Rachel set about trying to answer each and every question very carefully and calmly, but I simply sighed. With a hysteric mob, there was no being calm and rational. I climbed back onto my sofa and shouted at the top of my voice, "Shut up! The lotta you! We've solved the mystery! The Phantom of Elswick Hall is," my elongated finger protruded through the air and turned towards the Phantom, "you! Robin Greenhouse."

Monday, 14 September 2015

The Phantom of Elswick Hall (part 2)

The waiters, once they'd finished screaming, listened to me with a calm interest.
"I'm Gabriel Rathbone." I explained. "I write an article on crimes. This a norm for me. Can you lot take everybody still alive to the lounge? I'll have a look at the body, decide a cause of death. Rachel can call the police. Okay?"
They set about doing as told whilst Rachel moved an evidently traumatised Tom towards the overtime seeking arms of a waiter, to transport him to the lounge. The others followed, with their eyes creeping back to claim a look at the corpse, before turning away once more in disgust. I waited until they were all gone before kneeling down to check the corpse's pulse. It had already been found missing but I thought I'd repeat the process just in case.
"Victim is called Linda Hegarty." Rachel announced. "Approximately thirty three. Worked as an alcoholic councillor, supplied by the University to stop Tom from killing himself."
"This isn't CSI, Rachel." I said, pulling a pair of plastic gloves from my pocket. I opened Linda's mouth peered in. "Nothing overly suspicious." I mused to myself.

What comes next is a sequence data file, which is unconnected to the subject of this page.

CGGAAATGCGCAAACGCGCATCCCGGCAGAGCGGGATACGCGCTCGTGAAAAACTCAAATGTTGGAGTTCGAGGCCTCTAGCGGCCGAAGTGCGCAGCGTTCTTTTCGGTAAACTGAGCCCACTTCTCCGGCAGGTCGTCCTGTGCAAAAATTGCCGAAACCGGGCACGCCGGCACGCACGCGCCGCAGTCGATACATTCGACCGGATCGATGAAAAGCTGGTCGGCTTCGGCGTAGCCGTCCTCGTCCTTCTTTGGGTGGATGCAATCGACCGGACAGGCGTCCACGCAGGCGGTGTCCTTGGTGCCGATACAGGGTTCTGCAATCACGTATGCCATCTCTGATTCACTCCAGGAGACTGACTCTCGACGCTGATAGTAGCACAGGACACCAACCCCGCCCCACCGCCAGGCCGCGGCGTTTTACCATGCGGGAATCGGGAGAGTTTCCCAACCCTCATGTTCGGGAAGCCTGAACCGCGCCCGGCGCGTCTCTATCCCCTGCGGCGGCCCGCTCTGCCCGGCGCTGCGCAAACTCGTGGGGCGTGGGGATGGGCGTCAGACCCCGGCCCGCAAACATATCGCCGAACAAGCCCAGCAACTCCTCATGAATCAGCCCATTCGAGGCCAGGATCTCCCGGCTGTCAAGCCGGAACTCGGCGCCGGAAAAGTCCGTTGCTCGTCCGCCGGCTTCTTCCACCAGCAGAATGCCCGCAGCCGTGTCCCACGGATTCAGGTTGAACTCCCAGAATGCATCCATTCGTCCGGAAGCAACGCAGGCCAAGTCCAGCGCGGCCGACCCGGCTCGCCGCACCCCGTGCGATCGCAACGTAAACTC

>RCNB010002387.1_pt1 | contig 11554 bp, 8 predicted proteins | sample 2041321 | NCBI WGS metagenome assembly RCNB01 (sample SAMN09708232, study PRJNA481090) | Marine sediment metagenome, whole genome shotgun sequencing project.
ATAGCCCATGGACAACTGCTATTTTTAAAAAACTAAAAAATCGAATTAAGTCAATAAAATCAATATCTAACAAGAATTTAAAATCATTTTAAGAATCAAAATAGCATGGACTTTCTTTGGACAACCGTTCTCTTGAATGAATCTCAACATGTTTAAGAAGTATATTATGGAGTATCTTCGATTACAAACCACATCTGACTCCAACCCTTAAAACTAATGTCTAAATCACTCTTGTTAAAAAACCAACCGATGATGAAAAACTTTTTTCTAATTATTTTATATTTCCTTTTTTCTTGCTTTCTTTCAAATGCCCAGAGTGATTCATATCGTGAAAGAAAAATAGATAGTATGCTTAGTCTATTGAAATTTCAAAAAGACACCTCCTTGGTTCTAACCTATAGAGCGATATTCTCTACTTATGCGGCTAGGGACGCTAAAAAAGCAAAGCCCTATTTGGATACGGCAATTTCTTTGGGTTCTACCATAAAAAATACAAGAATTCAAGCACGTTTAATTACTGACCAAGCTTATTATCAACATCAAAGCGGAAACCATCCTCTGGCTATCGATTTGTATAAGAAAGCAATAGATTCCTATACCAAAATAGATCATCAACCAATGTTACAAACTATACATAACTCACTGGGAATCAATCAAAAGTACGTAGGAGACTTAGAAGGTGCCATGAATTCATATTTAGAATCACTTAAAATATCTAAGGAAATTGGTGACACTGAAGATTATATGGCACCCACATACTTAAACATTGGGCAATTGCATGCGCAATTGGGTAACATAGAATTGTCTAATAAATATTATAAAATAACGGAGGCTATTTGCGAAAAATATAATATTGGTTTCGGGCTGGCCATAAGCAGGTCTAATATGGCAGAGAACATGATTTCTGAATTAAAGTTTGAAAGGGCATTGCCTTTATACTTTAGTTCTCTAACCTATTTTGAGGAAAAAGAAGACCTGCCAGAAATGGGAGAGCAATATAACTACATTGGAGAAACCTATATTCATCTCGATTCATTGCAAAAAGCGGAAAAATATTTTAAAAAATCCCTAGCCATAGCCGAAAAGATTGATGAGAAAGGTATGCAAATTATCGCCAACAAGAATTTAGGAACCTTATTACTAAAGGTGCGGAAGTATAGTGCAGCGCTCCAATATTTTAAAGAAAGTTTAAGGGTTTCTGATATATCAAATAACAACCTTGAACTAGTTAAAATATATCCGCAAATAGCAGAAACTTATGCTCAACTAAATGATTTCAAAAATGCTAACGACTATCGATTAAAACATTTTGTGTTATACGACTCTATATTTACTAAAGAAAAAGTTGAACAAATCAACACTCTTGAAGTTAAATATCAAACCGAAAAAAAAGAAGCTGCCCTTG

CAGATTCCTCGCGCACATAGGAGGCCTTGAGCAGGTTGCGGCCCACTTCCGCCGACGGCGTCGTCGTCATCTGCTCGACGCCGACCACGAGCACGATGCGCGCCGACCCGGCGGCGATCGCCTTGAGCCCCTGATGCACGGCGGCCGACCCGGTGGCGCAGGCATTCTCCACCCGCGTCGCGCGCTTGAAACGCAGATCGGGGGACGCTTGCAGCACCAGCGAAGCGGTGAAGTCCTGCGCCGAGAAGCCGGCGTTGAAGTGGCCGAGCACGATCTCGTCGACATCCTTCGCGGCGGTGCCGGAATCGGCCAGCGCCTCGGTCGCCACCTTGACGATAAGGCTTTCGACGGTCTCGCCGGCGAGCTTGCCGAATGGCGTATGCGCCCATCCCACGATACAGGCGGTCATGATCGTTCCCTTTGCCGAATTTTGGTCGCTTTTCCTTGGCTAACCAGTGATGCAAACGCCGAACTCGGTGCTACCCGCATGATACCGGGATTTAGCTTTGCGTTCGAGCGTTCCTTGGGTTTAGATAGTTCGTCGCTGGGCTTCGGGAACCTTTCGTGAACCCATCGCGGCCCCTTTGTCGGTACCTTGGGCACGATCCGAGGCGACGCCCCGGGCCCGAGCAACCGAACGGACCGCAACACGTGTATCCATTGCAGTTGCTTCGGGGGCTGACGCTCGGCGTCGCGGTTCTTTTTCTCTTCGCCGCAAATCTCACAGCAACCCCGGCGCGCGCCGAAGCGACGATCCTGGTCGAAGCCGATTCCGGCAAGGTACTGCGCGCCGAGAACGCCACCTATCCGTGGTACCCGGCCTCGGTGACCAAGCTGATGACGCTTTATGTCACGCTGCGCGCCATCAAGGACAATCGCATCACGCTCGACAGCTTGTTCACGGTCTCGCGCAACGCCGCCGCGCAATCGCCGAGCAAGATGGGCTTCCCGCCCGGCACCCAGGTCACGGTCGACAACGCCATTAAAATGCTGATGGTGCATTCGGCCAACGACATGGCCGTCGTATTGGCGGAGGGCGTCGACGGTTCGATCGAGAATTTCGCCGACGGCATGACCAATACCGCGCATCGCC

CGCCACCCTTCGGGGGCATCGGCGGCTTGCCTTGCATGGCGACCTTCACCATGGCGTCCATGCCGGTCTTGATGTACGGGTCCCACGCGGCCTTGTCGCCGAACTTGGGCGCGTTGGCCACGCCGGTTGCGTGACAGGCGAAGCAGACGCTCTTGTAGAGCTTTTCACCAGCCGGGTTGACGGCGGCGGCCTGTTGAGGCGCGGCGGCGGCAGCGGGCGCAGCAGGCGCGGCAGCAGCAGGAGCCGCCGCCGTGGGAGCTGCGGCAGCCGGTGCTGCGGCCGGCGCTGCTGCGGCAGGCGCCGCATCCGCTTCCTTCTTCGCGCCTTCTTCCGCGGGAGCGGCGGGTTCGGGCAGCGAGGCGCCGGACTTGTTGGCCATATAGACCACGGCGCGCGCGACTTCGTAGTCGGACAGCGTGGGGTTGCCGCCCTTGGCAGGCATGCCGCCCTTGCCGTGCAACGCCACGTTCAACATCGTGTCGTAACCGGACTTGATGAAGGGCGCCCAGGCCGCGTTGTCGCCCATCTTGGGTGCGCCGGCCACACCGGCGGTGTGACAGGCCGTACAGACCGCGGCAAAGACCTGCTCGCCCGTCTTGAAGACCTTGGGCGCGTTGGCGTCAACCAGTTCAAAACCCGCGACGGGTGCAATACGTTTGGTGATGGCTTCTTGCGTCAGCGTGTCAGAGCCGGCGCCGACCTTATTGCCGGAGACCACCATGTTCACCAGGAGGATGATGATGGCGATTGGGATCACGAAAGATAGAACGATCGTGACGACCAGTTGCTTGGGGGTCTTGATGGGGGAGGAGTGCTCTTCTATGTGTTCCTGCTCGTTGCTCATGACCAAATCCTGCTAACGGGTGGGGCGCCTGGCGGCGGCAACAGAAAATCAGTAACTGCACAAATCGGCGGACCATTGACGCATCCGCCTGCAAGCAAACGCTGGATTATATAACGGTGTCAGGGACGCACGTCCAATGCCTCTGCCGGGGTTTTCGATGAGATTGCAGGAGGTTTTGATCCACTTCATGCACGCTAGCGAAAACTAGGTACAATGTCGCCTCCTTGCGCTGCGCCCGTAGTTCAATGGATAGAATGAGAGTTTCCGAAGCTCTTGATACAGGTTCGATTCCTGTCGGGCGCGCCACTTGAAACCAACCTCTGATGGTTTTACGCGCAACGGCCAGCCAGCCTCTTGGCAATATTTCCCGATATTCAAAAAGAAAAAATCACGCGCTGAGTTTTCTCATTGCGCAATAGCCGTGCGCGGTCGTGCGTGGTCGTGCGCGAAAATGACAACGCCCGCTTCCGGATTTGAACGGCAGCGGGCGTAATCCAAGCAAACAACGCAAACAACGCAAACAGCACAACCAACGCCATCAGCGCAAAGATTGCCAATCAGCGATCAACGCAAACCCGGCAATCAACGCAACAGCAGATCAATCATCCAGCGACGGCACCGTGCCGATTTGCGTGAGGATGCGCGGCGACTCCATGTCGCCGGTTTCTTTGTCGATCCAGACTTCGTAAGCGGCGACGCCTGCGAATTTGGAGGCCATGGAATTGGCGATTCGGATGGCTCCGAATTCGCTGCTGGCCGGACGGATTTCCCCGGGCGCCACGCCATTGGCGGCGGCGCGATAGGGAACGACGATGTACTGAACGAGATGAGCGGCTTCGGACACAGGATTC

"Sorry." She said. "I cannae help it. I babble when I'm nervous."
"Evidently." I said. I poked my finger around the inside of her mouth, feeling for fake teeth which might have contained cyanide capsules. Unlikely but possible. All I found from the inside of her mouth was that she had very bad breath, not helped by the swig of gin she'd taken from Tom.
I closed her mouth and turned to her torso, checking for any stab wounds or injections. Again there was nothing. "Think public restaurant." I said to myself.
"Pardon?" Rachel said.
"Nothing." I said.
"What does Robin normally do when you're poking and prodding a corpse?" Rachel asked.
"Feeling jealous of someone not even present?"
"Shut up."
"She normally comes to the same conclusions as me then feels proud of herself for a moment until she realises I know everything she's already said."
"Can I look at her- no. It. Can I have a loot at it?"
I turned away from Linda and instead to Rachel. "You're volunteering to stare at a corpse?"
She nodded.
"Why didn't I find you earlier?" I grinned. I stepped away and passed her two more plastic gloves from my pockets.
"How come you have gloves with you?"
"Always be prepared. Dib dib, and all that."
"You were a boy scout?"
"It is possible to learn something from common sense rather than an official institution."
"You make the Scouts sound like a mental health facility."
"Have you ever seen the Scouts?"
"Deadly nightshade." Rachel said, standing up.
"I'm sorry?" I replied.
"It was deadly nightshade that killed her. Maybe if you'd joined the scouts rather than slagging them off, you'd know that nightshade causes the eyes to dilate." She pointed towards the eyes, which she was holding open. The pupils were much larger than they should be.
"How did it enter her?" I asked, trying to think of everything I knew about Atropa Belladonna. Besides the amusing notion that Belladonna translated to Good Woman, I remembered very little. Then the memories of a topic on Macbeth, the real Macbeth, came to mind. Had he not used Deadly Nightshade to poison soldiers? And what form did it take?
I looked towards the plate on the table and grinned. "Deadly nightshade. The deadliest part is none other than small black berries."
We looked towards Lynda's plate and discovered a helping of fresh berries. I grinned at Rachel. "You are very clever, y'know that?"
"Darling, please." She grinned back.

"To be honest," Rachel said, "of the two, I would have expected Tom to be the one more likely to be killed."
"What a cheery thought." I said.
"No, but honestly, it would make more sense. He is a scientist, after all."